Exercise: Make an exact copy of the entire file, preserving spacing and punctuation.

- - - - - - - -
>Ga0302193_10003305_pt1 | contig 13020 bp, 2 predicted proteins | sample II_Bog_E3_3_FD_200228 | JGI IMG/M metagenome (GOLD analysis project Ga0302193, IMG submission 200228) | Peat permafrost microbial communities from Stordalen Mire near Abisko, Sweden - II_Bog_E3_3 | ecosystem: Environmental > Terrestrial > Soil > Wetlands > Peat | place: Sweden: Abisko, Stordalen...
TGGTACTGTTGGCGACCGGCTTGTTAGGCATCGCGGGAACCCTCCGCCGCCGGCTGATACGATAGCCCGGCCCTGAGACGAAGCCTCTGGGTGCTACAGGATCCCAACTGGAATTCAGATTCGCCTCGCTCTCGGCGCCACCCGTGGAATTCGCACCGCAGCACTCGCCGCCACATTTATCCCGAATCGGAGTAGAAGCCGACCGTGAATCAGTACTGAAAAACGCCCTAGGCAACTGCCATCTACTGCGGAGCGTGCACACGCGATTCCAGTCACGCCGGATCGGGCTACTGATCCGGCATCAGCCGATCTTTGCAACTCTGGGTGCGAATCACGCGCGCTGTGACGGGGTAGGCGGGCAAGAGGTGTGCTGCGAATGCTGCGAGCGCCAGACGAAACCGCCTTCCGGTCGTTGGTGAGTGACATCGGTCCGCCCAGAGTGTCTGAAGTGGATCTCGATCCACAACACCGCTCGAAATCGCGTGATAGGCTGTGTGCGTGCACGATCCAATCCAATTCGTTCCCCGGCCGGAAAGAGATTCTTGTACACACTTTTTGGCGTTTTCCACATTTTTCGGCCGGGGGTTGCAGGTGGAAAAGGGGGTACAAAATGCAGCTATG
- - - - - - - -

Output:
>Ga0302193_10003305_pt1 | contig 13020 bp, 2 predicted proteins | sample II_Bog_E3_3_FD_200228 | JGI IMG/M metagenome (GOLD analysis project Ga0302193, IMG submission 200228) | Peat permafrost microbial communities from Stordalen Mire near Abisko, Sweden - II_Bog_E3_3 | ecosystem: Environmental > Terrestrial > Soil > Wetlands > Peat | place: Sweden: Abisko, Stordalen...
TGGTACTGTTGGCGACCGGCTTGTTAGGCATCGCGGGAACCCTCCGCCGCCGGCTGATACGATAGCCCGGCCCTGAGACGAAGCCTCTGGGTGCTACAGGATCCCAACTGGAATTCAGATTCGCCTCGCTCTCGGCGCCACCCGTGGAATTCGCACCGCAGCACTCGCCGCCACATTTATCCCGAATCGGAGTAGAAGCCGACCGTGAATCAGTACTGAAAAACGCCCTAGGCAACTGCCATCTACTGCGGAGCGTGCACACGCGATTCCAGTCACGCCGGATCGGGCTACTGATCCGGCATCAGCCGATCTTTGCAACTCTGGGTGCGAATCACGCGCGCTGTGACGGGGTAGGCGGGCAAGAGGTGTGCTGCGAATGCTGCGAGCGCCAGACGAAACCGCCTTCCGGTCGTTGGTGAGTGACATCGGTCCGCCCAGAGTGTCTGAAGTGGATCTCGATCCACAACACCGCTCGAAATCGCGTGATAGGCTGTGTGCGTGCACGATCCAATCCAATTCGTTCCCCGGCCGGAAAGAGATTCTTGTACACACTTTTTGGCGTTTTCCACATTTTTCGGCCGGGGGTTGCAGGTGGAAAAGGGGGTACAAAATGCAGCTATG